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New LDS book shows Joseph Smith's early revelations
This is an archived article that was published on sltrib.com in 2009, and information in the article may be outdated. It is provided only for personal research purposes and may not be reprinted.

For the first time ever, scholars and faithful Mormons can crack open a book and examine photocopies of the original writings and revelations of LDS church founder Joseph Smith.

The second in a series of weighty volumes that eventually could top 30, The Joseph Smith Papers: Revelations and Translations , was released Tuesday by The Church Historian's Press, an imprint of the church's history department.

The revelations, from 1828 to 1834, are in the hand of Smith, John Whitmer, Oliver Cowdery and Sidney Rigdon, among others, and include the Book of Commandments and Revelations and the Kirtland Revelation Book .

Both texts were sources for the 1835 Doctrine and Covenants, considered scripture by members of The Church of Jesus Christ of Latter-day Saints.

In the new volume -- with the subtitle Manuscript Revelation Books -- the photocopied documents are on the left pages; transcriptions, including corrections and revisions in color ink corresponding to the name of each scribe, are on the right. It includes 320 pages of revelations.

The documents give a glimpse of the church's earliest days, when followers called their prophets by their first names, Prophet Joseph and Brother Brigham, Church Historian Marlin K. Jensen said at a news conference unveiling the 705-page volume.

"There was a wonderful connection with the prophet," Jensen said, "and tremendous excitement with the idea that he was in touch with God."

The historian, who also is a member of the First Quorum of the Seventy, said the church knew there would be a risk in publishing all the documents pertaining to the church's first prophet, an endeavor that has been under way for 20 years. The first volume, Joseph Smith Papers: Journals was published last December.

"Joseph Smith was only a prophet, only a man," Jensen said, "a means to an end."

While it is "healthy and necessary" to explore early Mormonism, Jensen said, the church hopes that publishing the prophet's papers will lead more people to learn about Jesus Christ.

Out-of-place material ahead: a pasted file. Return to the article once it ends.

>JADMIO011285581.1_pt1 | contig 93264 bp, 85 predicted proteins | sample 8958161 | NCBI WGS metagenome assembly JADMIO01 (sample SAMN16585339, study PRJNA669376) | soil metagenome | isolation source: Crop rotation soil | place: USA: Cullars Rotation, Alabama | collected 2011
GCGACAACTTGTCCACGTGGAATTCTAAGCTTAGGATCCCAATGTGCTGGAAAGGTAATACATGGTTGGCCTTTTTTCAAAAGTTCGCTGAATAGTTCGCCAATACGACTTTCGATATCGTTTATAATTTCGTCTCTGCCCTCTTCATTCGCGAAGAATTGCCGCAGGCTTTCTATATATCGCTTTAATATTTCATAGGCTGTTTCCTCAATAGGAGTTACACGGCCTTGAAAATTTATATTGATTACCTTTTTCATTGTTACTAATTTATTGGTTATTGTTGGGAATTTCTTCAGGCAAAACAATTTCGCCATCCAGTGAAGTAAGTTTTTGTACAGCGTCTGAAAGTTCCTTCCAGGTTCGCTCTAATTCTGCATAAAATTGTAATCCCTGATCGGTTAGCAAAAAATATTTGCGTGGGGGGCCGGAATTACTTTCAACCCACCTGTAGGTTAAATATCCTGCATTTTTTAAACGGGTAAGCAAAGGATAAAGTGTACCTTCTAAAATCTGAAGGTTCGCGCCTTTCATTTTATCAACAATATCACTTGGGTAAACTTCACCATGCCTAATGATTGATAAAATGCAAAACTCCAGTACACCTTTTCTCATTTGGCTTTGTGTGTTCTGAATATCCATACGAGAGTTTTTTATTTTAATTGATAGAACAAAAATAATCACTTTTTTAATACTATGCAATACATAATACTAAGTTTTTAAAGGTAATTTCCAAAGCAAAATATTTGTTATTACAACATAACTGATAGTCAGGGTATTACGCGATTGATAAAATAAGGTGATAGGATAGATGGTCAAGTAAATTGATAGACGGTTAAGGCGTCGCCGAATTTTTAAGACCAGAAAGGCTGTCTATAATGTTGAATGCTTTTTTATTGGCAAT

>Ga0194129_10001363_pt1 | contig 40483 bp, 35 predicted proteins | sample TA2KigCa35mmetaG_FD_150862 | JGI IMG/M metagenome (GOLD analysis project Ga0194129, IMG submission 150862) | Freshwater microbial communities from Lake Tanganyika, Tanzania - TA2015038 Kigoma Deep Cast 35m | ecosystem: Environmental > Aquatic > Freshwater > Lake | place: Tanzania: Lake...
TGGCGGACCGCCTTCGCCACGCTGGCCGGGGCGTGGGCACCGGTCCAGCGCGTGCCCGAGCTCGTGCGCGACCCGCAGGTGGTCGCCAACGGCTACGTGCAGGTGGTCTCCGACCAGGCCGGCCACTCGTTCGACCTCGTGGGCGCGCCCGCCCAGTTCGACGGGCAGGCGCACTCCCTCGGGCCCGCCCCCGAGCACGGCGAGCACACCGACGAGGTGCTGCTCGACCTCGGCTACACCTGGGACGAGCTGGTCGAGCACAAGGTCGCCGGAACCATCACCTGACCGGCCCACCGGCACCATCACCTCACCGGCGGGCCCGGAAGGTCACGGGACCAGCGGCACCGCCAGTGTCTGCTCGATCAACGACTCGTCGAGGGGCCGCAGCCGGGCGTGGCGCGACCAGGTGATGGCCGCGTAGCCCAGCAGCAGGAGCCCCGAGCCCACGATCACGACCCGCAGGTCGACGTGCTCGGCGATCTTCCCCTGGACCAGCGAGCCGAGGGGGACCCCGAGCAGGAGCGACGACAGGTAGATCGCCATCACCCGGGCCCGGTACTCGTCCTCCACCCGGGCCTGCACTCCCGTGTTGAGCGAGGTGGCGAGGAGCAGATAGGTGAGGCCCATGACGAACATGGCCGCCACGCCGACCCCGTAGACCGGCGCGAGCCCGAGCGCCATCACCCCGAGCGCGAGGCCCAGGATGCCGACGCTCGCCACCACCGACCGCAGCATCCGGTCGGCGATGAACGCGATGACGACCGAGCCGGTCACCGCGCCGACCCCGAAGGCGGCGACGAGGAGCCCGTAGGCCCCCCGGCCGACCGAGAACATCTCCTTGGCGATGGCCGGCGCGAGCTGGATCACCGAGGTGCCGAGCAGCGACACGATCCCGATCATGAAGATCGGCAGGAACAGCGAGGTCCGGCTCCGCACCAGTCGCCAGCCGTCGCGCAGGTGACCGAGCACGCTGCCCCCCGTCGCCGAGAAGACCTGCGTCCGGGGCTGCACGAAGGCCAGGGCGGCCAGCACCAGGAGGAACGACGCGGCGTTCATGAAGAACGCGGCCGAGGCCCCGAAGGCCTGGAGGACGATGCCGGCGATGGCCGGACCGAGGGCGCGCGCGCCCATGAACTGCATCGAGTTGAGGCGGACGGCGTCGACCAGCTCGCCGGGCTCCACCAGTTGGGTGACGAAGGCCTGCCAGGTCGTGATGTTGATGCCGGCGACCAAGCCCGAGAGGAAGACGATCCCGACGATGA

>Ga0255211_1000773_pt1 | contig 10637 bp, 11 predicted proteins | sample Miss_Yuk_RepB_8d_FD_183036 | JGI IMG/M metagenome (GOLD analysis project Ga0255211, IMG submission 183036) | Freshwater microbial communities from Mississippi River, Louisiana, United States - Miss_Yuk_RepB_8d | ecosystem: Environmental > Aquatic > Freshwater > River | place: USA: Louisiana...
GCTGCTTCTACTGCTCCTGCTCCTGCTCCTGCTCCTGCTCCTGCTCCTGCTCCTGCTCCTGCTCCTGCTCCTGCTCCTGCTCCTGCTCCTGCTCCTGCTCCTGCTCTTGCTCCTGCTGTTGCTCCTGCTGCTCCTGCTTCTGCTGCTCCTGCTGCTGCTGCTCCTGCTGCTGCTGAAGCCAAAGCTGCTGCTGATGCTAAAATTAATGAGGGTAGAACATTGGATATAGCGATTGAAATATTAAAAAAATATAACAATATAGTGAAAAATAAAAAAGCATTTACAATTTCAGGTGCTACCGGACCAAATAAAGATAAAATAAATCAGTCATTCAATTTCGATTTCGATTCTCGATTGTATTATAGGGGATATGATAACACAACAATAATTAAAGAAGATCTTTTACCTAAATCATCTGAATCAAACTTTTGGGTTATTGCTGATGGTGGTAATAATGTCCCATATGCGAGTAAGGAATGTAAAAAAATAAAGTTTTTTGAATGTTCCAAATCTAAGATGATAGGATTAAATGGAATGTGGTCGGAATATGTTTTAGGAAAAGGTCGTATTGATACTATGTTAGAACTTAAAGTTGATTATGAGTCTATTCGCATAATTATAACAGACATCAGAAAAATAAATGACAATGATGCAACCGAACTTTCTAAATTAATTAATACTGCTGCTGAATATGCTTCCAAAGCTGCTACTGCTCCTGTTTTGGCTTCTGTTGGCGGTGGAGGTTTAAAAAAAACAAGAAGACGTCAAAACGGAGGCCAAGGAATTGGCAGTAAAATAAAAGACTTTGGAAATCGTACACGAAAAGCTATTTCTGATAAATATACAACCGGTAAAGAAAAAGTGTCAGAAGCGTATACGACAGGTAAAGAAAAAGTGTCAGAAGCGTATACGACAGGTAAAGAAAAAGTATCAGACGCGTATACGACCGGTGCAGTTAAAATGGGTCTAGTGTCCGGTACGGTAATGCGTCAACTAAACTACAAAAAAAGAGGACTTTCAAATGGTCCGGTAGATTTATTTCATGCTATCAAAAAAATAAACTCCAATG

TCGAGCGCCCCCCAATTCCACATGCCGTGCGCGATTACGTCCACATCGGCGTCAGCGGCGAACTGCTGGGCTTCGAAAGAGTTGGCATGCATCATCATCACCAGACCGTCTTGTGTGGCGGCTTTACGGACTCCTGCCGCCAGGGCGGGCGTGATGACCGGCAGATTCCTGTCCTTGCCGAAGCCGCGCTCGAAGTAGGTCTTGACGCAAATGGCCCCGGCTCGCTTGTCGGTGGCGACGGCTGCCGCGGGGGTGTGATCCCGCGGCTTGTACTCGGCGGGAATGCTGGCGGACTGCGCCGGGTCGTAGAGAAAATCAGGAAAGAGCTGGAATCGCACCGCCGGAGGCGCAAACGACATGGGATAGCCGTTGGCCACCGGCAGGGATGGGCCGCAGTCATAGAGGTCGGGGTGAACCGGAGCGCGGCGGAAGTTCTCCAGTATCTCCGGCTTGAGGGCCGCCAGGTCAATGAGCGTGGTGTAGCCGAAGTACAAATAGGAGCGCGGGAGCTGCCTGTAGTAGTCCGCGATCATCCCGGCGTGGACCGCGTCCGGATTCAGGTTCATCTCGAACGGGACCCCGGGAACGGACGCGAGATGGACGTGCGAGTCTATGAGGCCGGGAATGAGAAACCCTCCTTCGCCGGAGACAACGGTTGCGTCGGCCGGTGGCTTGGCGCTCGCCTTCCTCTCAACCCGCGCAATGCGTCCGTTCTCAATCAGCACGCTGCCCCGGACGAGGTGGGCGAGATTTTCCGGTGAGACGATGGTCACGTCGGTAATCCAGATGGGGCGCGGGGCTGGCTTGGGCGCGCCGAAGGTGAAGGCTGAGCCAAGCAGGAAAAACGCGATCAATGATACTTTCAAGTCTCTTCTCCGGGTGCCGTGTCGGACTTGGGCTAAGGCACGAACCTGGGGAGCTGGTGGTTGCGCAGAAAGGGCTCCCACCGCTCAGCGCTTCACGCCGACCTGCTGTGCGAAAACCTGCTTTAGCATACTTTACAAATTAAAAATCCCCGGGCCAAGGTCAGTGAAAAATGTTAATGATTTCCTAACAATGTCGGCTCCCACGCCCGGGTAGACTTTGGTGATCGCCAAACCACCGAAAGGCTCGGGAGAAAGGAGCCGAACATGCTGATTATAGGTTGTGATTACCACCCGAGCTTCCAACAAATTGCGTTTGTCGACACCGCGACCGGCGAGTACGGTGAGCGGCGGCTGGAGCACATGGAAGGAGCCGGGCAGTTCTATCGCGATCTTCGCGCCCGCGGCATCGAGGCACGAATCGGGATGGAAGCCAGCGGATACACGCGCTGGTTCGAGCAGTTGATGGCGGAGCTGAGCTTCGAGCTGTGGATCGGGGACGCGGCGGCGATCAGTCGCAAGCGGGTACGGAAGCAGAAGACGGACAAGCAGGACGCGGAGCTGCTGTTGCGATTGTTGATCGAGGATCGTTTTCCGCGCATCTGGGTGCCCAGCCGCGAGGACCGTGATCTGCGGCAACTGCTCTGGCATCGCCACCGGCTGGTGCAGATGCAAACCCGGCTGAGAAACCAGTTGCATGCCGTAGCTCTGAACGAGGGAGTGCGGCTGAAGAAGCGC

Elder Russell M. Nelson, of the Quorum of the Twelve Apostles, said that while the revelations are of "eternal significance," the book should be considered only as a supplement to scripture.

"We would not ask any of them [members] to make a sacrifice they can't afford," said Nelson, referring to the book's $100 price tag. "Everything they need ... for exaltation is already available to them."

Three historians who were the volume's editors, Robin Scott Jensen, Robert J. Woodford and Steven C. Harper, said that looking at the original documents gave them a better understanding of revelation and of Joseph Smith.

"One of the fascinating things ... is the way you see Joseph Smith, the farmer, and Joseph Smith, the seer, on the same pages," said Harper, associate professor of church history and doctrine at church-owned Brigham Young University.

"It's just remarkable to me that the people who knew Joseph Smith best believed him most," Harper said. "The people who watched him do it, believed. That's really compelling to me."

Woodford, a retired instructor for the church's Institute of Religion at the University of Utah, said the documents should better inform Latter-day Saints about the nature of revelation.

While church members for decades believed revelation was word for word from God's lips, Woodford said, many of the revelations to Joseph were recorded in the prophet's own words via inspiration of the Holy Ghost.

Jensen said future volumes, particularly those dealing with documents, will help put the revelations in better context.

Richard Turley, assistant church historian, said the new volume should resolve some questions about early LDS history, such as where the church was organized in April 1830.

The first church printer, William W. Phelps, wrote that it was in Manchester, N.Y., but the manuscript he used verified the city as Fayette, N.Y.

The volume is dedicated to the late Larry H. Miller, who helped fund the historical research for the book.

kmoulton@sltrib.com" Target="_BLANK">kmoulton@sltrib.com

About the project

The Joseph Smith Papers will focus on records from six areas -- journals, history, documents, administration, revelations and translations, and legal and business. The first volume, Joseph Smith Papers: Journals came out last December. The latest volume, Revelations and Translations: Manuscript Revelation Books, is available now. Volumes on documents and history are due out next year.

On the Web

For more information, go to josephsmithpapers.org.

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